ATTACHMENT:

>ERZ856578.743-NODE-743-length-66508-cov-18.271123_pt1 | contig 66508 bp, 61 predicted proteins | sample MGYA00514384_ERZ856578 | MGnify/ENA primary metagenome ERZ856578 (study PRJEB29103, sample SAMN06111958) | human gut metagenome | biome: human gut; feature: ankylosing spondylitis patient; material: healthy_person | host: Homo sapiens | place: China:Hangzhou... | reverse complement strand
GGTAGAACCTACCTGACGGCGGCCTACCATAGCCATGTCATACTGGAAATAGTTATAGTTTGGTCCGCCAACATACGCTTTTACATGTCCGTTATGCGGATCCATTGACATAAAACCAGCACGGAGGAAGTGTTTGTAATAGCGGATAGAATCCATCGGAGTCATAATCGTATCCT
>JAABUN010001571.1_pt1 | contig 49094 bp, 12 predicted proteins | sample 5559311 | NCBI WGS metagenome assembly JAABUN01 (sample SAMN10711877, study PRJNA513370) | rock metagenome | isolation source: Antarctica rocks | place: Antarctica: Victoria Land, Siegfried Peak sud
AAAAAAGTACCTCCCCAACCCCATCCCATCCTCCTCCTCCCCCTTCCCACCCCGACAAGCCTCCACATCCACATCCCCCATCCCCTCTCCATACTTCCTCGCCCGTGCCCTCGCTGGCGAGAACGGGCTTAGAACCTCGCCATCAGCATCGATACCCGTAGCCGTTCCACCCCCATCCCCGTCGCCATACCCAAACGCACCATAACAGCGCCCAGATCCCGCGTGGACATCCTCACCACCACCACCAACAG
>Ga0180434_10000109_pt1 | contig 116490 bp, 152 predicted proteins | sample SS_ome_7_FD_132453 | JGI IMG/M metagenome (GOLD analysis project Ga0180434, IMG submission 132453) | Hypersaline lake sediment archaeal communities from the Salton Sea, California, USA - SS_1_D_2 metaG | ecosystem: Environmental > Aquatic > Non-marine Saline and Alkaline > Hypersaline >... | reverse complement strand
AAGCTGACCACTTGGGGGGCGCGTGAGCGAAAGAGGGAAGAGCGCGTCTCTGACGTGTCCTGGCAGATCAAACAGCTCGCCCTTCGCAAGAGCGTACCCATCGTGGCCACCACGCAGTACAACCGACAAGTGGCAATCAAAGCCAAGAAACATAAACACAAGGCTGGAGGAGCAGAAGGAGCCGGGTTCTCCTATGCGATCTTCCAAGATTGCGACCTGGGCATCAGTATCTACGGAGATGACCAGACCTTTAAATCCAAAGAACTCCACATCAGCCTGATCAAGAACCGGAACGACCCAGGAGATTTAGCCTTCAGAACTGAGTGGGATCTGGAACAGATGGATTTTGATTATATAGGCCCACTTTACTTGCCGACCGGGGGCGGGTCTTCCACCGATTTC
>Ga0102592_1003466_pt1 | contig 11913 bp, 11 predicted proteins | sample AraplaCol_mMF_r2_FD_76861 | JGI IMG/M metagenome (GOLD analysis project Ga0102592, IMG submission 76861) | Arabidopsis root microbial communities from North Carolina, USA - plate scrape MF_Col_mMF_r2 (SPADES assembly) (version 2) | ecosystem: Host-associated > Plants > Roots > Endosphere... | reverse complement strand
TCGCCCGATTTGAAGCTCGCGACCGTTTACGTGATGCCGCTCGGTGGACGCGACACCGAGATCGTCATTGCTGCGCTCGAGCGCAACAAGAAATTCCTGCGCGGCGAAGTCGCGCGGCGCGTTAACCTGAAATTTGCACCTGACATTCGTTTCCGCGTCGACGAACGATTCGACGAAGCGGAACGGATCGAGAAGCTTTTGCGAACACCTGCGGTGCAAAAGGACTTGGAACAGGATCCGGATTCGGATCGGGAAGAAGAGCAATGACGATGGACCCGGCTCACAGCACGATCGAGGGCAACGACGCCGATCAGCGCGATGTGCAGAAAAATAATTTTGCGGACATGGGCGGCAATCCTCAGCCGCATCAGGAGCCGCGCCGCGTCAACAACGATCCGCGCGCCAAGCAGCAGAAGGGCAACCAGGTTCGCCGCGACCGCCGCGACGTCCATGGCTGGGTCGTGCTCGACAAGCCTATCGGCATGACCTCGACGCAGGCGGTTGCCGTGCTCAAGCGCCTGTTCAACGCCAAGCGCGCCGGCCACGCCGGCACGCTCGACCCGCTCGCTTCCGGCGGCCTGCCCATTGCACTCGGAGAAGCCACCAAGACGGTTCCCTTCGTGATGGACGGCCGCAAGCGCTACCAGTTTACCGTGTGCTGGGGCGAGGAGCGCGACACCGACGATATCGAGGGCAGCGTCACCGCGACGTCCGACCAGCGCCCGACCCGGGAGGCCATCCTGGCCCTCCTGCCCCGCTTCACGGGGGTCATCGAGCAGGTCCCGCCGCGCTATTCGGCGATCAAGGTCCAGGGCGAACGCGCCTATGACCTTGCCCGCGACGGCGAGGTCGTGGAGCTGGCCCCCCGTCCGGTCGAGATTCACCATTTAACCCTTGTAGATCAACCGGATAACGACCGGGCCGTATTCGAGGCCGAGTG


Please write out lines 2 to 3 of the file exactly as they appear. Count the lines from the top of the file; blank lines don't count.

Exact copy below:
GGTAGAACCTACCTGACGGCGGCCTACCATAGCCATGTCATACTGGAAATAGTTATAGTTTGGTCCGCCAACATACGCTTTTACATGTCCGTTATGCGGATCCATTGACATAAAACCAGCACGGAGGAAGTGTTTGTAATAGCGGATAGAATCCATCGGAGTCATAATCGTATCCT
>JAABUN010001571.1_pt1 | contig 49094 bp, 12 predicted proteins | sample 5559311 | NCBI WGS metagenome assembly JAABUN01 (sample SAMN10711877, study PRJNA513370) | rock metagenome | isolation source: Antarctica rocks | place: Antarctica: Victoria Land, Siegfried Peak sud